Scientific English

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ab initio 
from the beginning
ad hoc 
for the special purpose or end
anno Domini (A.D.) 
in the year of our Lord; a date after Christ
ante meridiem (a.m.) 
before noon
post meridiem (p.m.) 
after noon
circa (ca.) 
about; used especially in approximate dates
et alia (et al.) 
and others; and elsewhere
et cetera (etc.) 
and others; and so forth; and so on
exempli gratia (e.g.) 
for example; such as
ibidem (ibid.) 
in the aformentioned place
the same as previously given
id est (i.e.) 
that is [see also: scilicet (sc.)]
in vivo 
within a living organism
in vitro 
in an artificial environment outside the living organism
in silico 
in computer simulation or in virtual reality
in situ 
a. in place or position; undisturbed; b. in a localized state or condition
ex situ 
the opposite of in situ
opere citato (op. cit.) 
in the work cited; used in place of repeating the citation of the most recently referenced work in text.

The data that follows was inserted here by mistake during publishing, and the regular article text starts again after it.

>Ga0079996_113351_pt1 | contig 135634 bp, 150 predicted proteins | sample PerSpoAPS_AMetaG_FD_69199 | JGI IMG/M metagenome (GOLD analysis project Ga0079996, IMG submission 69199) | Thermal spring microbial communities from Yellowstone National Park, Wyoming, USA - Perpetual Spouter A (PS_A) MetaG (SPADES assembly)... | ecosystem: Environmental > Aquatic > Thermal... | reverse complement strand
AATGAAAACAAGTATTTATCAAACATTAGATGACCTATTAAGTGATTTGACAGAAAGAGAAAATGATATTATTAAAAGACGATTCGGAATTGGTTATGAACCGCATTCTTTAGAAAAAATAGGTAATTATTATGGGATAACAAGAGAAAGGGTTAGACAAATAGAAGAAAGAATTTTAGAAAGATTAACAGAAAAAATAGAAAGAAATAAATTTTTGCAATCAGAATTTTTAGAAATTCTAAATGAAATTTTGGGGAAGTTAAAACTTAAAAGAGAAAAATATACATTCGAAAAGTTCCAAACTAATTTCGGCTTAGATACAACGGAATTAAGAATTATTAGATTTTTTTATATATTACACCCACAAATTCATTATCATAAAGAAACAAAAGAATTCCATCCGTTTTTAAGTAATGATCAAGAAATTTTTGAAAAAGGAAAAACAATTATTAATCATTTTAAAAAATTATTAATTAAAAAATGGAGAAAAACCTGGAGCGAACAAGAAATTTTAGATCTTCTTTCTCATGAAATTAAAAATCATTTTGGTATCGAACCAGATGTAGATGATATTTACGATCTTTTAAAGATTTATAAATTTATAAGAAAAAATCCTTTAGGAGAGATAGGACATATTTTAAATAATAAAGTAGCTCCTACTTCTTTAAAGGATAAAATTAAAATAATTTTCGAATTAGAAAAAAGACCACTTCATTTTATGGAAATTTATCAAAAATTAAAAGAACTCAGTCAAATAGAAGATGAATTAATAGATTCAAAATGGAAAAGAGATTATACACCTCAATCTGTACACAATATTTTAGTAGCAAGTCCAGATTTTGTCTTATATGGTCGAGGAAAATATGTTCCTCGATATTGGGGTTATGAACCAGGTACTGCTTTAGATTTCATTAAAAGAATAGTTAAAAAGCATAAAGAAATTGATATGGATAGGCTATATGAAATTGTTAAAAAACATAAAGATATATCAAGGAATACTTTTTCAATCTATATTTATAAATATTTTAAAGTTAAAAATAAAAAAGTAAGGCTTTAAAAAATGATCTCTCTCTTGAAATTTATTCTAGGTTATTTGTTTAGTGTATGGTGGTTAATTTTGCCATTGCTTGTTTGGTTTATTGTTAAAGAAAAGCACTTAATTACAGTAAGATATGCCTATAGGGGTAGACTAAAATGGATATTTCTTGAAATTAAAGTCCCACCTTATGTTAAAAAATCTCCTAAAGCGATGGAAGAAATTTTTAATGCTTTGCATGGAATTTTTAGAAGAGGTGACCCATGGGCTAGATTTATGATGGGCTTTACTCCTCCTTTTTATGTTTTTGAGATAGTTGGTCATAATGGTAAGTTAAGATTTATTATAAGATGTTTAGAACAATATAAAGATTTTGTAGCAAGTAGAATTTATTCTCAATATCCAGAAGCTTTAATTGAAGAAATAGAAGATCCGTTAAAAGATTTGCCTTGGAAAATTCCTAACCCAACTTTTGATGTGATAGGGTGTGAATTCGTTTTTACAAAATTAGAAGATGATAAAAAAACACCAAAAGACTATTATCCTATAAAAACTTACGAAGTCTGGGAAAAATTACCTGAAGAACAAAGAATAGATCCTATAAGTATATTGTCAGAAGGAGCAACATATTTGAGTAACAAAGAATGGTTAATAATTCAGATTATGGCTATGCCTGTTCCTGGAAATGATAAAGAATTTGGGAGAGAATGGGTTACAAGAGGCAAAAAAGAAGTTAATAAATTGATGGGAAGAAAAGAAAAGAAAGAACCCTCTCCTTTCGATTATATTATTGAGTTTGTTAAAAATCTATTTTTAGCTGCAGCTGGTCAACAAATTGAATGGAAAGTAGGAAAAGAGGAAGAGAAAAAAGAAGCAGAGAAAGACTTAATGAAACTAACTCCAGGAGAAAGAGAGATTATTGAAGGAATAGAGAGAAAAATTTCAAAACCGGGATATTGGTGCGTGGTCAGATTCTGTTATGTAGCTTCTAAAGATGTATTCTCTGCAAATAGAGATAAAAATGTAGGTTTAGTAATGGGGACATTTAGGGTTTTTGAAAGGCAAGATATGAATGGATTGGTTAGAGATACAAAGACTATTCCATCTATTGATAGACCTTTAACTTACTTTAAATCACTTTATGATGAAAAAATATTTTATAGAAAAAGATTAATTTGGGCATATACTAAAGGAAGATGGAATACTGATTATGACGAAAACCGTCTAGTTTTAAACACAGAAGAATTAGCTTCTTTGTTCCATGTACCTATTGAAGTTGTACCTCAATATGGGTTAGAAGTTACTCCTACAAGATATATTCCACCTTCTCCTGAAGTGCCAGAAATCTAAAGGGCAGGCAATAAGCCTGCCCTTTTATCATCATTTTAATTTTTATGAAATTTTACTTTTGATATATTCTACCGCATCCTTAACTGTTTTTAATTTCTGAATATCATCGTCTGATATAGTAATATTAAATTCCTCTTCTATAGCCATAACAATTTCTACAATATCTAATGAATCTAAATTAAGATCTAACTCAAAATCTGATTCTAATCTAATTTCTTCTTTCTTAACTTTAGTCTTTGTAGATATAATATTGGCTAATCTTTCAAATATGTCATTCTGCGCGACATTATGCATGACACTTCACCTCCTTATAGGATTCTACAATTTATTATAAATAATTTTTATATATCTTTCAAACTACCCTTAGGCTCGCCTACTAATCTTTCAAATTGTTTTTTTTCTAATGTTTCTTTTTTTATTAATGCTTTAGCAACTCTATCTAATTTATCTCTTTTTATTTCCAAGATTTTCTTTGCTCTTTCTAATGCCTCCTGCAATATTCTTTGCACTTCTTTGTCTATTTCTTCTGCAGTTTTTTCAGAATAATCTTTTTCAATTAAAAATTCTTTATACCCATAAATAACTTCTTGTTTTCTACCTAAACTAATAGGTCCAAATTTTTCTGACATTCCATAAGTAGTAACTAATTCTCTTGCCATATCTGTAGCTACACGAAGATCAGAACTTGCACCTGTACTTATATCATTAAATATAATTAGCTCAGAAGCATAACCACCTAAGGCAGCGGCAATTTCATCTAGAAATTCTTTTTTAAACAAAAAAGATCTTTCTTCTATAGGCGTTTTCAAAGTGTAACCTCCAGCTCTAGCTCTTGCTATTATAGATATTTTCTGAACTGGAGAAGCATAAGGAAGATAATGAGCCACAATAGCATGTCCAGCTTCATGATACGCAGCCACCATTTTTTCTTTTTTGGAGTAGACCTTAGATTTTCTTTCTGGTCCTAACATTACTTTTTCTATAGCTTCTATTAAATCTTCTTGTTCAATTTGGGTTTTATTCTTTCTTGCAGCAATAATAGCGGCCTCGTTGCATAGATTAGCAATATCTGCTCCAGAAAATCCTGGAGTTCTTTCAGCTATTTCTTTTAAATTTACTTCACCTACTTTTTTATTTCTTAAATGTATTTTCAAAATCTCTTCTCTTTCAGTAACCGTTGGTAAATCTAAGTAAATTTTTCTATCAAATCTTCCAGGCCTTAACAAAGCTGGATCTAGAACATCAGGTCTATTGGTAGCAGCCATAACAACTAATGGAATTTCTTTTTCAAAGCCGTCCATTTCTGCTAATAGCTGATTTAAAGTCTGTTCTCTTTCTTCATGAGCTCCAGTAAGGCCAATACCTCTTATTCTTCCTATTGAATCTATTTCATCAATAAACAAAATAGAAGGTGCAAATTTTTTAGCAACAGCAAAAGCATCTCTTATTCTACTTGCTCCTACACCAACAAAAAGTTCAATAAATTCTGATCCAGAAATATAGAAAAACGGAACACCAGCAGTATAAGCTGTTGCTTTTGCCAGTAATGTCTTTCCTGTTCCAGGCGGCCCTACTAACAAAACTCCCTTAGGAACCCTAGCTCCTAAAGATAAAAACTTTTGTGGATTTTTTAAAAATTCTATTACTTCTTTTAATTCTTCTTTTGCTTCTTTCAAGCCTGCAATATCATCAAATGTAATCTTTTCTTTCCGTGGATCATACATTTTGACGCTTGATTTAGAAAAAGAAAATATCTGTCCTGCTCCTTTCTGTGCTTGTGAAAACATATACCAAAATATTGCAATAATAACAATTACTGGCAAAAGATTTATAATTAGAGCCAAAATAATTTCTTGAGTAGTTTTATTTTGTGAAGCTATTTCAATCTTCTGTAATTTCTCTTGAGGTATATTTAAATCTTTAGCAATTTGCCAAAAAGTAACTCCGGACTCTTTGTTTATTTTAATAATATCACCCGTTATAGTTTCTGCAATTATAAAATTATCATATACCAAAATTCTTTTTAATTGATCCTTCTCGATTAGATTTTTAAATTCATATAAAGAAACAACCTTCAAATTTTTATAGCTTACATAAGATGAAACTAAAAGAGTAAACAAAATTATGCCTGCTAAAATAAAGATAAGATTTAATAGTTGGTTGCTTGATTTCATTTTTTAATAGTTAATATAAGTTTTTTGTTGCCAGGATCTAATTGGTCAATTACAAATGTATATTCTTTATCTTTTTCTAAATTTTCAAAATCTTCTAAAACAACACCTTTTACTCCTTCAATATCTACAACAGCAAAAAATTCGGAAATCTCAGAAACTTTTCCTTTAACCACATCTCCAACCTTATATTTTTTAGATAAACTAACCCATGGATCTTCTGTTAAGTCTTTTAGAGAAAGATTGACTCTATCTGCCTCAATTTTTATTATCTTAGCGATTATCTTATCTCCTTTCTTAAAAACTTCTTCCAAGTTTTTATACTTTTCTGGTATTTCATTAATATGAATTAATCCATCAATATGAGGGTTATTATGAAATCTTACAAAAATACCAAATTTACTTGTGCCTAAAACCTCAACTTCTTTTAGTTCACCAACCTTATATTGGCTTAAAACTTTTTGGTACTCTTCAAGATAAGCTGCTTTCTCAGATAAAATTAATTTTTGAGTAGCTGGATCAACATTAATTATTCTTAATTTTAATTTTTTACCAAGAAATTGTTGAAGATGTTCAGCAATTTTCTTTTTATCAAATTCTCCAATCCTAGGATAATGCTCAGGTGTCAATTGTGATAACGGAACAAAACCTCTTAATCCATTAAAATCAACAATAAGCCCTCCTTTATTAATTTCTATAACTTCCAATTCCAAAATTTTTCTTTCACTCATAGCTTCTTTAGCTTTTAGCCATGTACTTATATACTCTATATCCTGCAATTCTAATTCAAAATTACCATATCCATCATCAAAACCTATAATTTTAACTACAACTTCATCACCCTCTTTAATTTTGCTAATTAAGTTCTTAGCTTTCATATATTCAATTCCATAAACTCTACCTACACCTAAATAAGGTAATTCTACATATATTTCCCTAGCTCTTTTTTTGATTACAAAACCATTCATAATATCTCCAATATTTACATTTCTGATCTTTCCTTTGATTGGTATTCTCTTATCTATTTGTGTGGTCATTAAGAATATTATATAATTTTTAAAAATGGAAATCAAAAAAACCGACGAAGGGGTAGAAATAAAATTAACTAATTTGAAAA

thus; so; used to indicate that a surprising word in the text is not a mistake or is quoted verbatim.
vice versa 
conversely; in reverse order from that stated
vide ante 
see before
vide infra 
see below
vide post 
see after
vide supra 
see above
videlicet (viz.) 
that is to say; namely
quod vide (q.v.) 
which see; used after a term or phrase that should be looked up elsewhere in the current document or book. For more than one term or phrase, the plural is quae vide (qq.v.)
nomen nescio (N.N.) 
I do not know the name; used as a placeholder for unknown names
instante mense (inst.) 
this month;
proximo mense (prox.) 
next month;
ultimo mense (ult.) 
last month;
quod erat faciendum (Q.E.F.) 
which was to be done.